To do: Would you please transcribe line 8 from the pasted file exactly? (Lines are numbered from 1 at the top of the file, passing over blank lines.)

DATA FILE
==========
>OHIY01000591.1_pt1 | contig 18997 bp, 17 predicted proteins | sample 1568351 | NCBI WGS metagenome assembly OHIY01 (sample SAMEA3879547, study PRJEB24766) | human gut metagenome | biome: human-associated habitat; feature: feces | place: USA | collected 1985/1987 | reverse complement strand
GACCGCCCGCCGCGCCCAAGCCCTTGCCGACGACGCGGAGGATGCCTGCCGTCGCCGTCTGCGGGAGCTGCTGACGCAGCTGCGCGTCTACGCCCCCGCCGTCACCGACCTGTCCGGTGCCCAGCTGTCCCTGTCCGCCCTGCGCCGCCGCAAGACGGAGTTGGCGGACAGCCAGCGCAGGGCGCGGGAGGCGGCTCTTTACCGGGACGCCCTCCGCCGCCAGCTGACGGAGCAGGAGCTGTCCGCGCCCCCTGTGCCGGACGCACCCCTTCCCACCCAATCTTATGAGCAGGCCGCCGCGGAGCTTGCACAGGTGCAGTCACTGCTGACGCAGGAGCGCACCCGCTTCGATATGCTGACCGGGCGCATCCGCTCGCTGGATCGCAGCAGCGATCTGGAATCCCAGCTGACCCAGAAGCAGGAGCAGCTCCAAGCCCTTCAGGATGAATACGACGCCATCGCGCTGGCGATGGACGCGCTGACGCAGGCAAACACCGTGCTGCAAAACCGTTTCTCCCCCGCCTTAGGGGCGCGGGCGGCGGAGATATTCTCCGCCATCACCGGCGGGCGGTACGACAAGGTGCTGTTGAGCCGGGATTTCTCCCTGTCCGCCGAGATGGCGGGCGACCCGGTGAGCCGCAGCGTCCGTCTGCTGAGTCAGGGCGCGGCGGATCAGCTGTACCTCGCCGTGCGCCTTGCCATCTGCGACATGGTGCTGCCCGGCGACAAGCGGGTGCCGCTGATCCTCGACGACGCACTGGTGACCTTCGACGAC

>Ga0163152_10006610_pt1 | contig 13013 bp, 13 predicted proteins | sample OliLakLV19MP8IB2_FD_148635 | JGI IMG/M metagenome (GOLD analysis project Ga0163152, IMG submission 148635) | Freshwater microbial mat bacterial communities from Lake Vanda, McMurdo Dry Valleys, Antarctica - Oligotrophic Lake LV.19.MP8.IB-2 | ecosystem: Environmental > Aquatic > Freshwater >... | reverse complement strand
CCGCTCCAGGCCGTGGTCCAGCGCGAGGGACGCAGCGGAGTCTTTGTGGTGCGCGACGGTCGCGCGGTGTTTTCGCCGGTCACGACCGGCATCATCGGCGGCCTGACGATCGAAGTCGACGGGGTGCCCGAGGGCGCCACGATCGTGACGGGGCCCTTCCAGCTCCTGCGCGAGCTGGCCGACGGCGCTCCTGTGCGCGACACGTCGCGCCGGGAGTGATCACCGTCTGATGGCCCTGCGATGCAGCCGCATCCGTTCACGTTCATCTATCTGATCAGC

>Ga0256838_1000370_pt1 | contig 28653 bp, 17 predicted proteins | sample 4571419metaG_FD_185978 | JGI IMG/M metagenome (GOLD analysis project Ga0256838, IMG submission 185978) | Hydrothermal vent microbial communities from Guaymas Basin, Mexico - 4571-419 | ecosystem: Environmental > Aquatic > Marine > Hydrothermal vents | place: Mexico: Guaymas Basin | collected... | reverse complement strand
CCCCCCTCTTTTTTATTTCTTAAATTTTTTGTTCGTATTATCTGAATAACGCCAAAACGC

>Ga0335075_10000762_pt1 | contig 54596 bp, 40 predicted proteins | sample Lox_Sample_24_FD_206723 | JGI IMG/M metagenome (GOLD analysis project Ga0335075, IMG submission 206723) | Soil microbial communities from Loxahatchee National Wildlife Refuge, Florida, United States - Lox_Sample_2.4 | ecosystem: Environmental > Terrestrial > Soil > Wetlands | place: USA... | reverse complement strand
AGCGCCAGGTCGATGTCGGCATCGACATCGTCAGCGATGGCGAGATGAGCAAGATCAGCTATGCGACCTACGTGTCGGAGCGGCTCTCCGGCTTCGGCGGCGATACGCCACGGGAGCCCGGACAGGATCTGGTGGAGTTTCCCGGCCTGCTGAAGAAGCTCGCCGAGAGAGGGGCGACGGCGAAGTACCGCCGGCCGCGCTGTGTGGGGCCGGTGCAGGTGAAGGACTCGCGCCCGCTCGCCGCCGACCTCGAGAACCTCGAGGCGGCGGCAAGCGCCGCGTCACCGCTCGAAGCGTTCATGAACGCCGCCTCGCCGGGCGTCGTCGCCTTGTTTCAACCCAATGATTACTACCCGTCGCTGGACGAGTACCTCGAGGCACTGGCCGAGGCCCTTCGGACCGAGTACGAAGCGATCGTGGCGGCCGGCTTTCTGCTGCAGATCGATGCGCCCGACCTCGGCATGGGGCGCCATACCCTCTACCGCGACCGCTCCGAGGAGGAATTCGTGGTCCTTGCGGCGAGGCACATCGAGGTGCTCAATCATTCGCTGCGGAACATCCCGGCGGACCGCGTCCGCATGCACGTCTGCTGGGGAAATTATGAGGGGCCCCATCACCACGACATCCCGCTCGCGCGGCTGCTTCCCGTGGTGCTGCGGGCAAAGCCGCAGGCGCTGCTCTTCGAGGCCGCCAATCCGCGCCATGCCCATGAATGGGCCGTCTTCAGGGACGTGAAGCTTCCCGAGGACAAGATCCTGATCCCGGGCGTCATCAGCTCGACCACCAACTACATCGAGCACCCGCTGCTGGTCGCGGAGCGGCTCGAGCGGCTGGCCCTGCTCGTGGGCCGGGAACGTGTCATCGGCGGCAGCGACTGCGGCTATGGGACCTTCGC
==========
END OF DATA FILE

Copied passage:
AGCGCCAGGTCGATGTCGGCATCGACATCGTCAGCGATGGCGAGATGAGCAAGATCAGCTATGCGACCTACGTGTCGGAGCGGCTCTCCGGCTTCGGCGGCGATACGCCACGGGAGCCCGGACAGGATCTGGTGGAGTTTCCCGGCCTGCTGAAGAAGCTCGCCGAGAGAGGGGCGACGGCGAAGTACCGCCGGCCGCGCTGTGTGGGGCCGGTGCAGGTGAAGGACTCGCGCCCGCTCGCCGCCGACCTCGAGAACCTCGAGGCGGCGGCAAGCGCCGCGTCACCGCTCGAAGCGTTCATGAACGCCGCCTCGCCGGGCGTCGTCGCCTTGTTTCAACCCAATGATTACTACCCGTCGCTGGACGAGTACCTCGAGGCACTGGCCGAGGCCCTTCGGACCGAGTACGAAGCGATCGTGGCGGCCGGCTTTCTGCTGCAGATCGATGCGCCCGACCTCGGCATGGGGCGCCATACCCTCTACCGCGACCGCTCCGAGGAGGAATTCGTGGTCCTTGCGGCGAGGCACATCGAGGTGCTCAATCATTCGCTGCGGAACATCCCGGCGGACCGCGTCCGCATGCACGTCTGCTGGGGAAATTATGAGGGGCCCCATCACCACGACATCCCGCTCGCGCGGCTGCTTCCCGTGGTGCTGCGGGCAAAGCCGCAGGCGCTGCTCTTCGAGGCCGCCAATCCGCGCCATGCCCATGAATGGGCCGTCTTCAGGGACGTGAAGCTTCCCGAGGACAAGATCCTGATCCCGGGCGTCATCAGCTCGACCACCAACTACATCGAGCACCCGCTGCTGGTCGCGGAGCGGCTCGAGCGGCTGGCCCTGCTCGTGGGCCGGGAACGTGTCATCGGCGGCAGCGACTGCGGCTATGGGACCTTCGC